Great Pyramid of Giza

The Great Pyramid of Giza (also known as the Pyramid of Khufu or the Pyramid of Cheops) is the oldest and largest of the pyramids in the Giza pyramid complex bordering present-day Giza in Greater Cairo, Egypt. It is the oldest of the Seven Wonders of the Ancient World, and the only one to remain largely intact.

The Great Pyramid of Giza
The Great Pyramid of Giza in March 2005
Khufu
Coordinates29°58′45″N 31°08′03″E
Ancient name

[1]
ꜣḫt Ḫwfw
Akhet Khufu
Khufu's Horizon
Constructedc. 2600 BC (4th dynasty)
TypeTrue pyramid
MaterialMainly limestone, mortar, some granite
Height
  • 146.6 m (481 ft) or 280 cubits (originally)
  • 138.5 m (454 ft) (contemporary)
Base230.33 m (756 ft) or 440 cubits
Volume2.6 million m3 (92 million cu ft)
Slope51°50'40" or Seked of 5+1/2 palms[2]
Building details
Record height
Tallest in the world from c. 2600 BC to 1311 AD[I]
Preceded byRed Pyramid
Surpassed byLincoln Cathedral
Part ofMemphis and its Necropolis – the Pyramid Fields from Giza to Dahshur
CriteriaCultural: i, iii, vi
Reference86-002
Inscription1979 (3rd Session)

Egyptologists conclude that the pyramid was built as a tomb for the Fourth Dynasty Egyptian pharaoh Khufu and estimate that it was built in the 26th century BC during a period of around 27 years.[3]

Initially standing at 146.5 metres (481 feet), the Great Pyramid was the tallest man-made structure in the world for more than 3,800 years. Throughout history the majority of the smooth white limestone casing was removed, which lowered the pyramid's height to the present 138.5 metres (454.4 ft). What is seen today is the underlying core structure. The base was measured to be about 230.3 metres (755.6 ft) square, giving a volume of roughly 2.6 million cubic metres (92 million cubic feet), which includes an internal hillock.[4]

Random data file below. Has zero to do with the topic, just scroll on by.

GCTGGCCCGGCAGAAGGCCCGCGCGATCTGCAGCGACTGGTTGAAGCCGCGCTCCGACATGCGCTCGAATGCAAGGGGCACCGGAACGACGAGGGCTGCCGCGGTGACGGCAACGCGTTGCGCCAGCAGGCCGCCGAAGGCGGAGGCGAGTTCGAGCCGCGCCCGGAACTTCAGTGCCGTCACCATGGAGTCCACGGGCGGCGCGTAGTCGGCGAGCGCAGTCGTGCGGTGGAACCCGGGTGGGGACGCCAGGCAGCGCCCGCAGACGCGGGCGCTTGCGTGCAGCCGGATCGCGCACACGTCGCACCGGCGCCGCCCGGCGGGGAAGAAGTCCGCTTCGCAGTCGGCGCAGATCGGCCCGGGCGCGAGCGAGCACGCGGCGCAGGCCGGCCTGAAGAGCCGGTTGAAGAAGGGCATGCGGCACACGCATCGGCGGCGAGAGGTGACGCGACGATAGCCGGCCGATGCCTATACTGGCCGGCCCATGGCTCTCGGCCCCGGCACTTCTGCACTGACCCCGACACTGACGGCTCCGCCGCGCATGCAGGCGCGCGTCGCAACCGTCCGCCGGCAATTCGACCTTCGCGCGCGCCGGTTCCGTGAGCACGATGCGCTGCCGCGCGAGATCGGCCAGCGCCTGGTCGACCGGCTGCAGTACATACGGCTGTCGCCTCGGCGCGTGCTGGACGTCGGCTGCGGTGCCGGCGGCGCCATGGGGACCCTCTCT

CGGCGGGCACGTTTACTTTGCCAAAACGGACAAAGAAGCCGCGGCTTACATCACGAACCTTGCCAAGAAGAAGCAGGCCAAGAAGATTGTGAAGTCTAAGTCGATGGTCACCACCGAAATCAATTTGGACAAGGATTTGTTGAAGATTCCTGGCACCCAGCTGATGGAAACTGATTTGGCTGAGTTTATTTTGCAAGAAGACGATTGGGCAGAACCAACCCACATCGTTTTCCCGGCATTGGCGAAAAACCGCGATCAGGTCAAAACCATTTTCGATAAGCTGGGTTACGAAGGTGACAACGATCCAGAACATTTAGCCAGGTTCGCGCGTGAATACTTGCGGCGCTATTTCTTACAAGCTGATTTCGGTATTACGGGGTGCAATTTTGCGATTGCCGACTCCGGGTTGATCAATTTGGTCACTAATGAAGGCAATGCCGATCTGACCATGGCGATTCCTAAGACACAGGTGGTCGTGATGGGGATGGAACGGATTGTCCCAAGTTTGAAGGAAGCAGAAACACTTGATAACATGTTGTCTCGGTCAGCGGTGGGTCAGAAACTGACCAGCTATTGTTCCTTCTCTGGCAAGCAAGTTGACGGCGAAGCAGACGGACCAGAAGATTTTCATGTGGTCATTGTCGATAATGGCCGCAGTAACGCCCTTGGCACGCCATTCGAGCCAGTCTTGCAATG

The dimensions of the pyramid were 280 royal cubits (146.7 m; 481.4 ft) high, a base length of 440 cubits (230.6 m; 756.4 ft), with a seked of 5+1/2 palms (a slope of 51°50'40").

The Great Pyramid was built by quarrying an estimated 2.3 million large blocks weighing 6 million tonnes total. The majority of stones are not uniform in size or shape and are only roughly dressed.[5] The outside layers were bound together by mortar. Primarily local limestone from the Giza Plateau was used. Other blocks were imported by boat down the Nile: White limestone from Tura for the casing, and granite blocks from Aswan, weighing up to 80 tonnes, for the King's Chamber structure.[6]

There are three known chambers inside the Great Pyramid. The lowest was cut into the bedrock, upon which the pyramid was built, but remained unfinished. The so-called[7] Queen's Chamber and King's Chamber, that contains a granite sarcophagus, are higher up, within the pyramid structure. Khufu's vizier, Hemiunu (also called Hemon), is believed by some to be the architect of the Great Pyramid.[8] Many varying scientific and alternative hypotheses attempt to explain the exact construction techniques.

The funerary complex around the pyramid consisted of two mortuary temples connected by a causeway (one close to the pyramid and one near the Nile), tombs for the immediate family and court of Khufu, including three smaller pyramids for Khufu's wives, an even smaller "satellite pyramid" and five buried solar barges.